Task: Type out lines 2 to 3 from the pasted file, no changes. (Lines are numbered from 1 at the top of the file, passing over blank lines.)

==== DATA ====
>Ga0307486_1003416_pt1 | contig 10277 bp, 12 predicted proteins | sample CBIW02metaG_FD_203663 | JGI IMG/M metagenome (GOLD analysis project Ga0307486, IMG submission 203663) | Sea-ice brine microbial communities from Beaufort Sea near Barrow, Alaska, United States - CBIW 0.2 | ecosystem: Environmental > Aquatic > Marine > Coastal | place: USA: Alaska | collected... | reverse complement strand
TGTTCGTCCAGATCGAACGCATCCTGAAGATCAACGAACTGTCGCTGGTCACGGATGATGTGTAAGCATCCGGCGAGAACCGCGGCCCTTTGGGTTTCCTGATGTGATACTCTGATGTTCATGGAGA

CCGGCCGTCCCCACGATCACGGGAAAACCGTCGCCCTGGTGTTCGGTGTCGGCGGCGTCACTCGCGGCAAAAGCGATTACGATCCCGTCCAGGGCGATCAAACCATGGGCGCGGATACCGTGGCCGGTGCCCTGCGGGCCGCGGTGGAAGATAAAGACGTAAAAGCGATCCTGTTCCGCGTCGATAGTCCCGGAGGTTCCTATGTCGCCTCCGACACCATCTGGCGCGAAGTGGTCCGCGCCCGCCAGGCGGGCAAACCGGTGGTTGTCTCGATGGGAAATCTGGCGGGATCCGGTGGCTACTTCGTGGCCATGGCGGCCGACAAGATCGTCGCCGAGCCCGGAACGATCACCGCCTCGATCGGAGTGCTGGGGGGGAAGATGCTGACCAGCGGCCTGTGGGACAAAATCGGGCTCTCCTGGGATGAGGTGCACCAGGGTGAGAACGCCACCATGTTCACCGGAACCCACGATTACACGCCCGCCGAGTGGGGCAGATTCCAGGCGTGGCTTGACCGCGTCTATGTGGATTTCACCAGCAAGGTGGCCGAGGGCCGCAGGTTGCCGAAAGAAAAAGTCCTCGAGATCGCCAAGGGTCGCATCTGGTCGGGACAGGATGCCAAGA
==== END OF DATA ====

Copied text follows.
TGTTCGTCCAGATCGAACGCATCCTGAAGATCAACGAACTGTCGCTGGTCACGGATGATGTGTAAGCATCCGGCGAGAACCGCGGCCCTTTGGGTTTCCTGATGTGATACTCTGATGTTCATGGAGA

CCGGCCGTCCCCACGATCACGGGAAAACCGTCGCCCTGGTGTTCGGTGTCGGCGGCGTCACTCGCGGCAAAAGCGATTACGATCCCGTCCAGGGCGATCAAACCATGGGCGCGGATACCGTGGCCGGTGCCCTGCGGGCCGCGGTGGAAGATAAAGACGTAAAAGCGATCCTGTTCCGCGTCGATAGTCCCGGAGGTTCCTATGTCGCCTCCGACACCATCTGGCGCGAAGTGGTCCGCGCCCGCCAGGCGGGCAAACCGGTGGTTGTCTCGATGGGAAATCTGGCGGGATCCGGTGGCTACTTCGTGGCCATGGCGGCCGACAAGATCGTCGCCGAGCCCGGAACGATCACCGCCTCGATCGGAGTGCTGGGGGGGAAGATGCTGACCAGCGGCCTGTGGGACAAAATCGGGCTCTCCTGGGATGAGGTGCACCAGGGTGAGAACGCCACCATGTTCACCGGAACCCACGATTACACGCCCGCCGAGTGGGGCAGATTCCAGGCGTGGCTTGACCGCGTCTATGTGGATTTCACCAGCAAGGTGGCCGAGGGCCGCAGGTTGCCGAAAGAAAAAGTCCTCGAGATCGCCAAGGGTCGCATCTGGTCGGGACAGGATGCCAAGA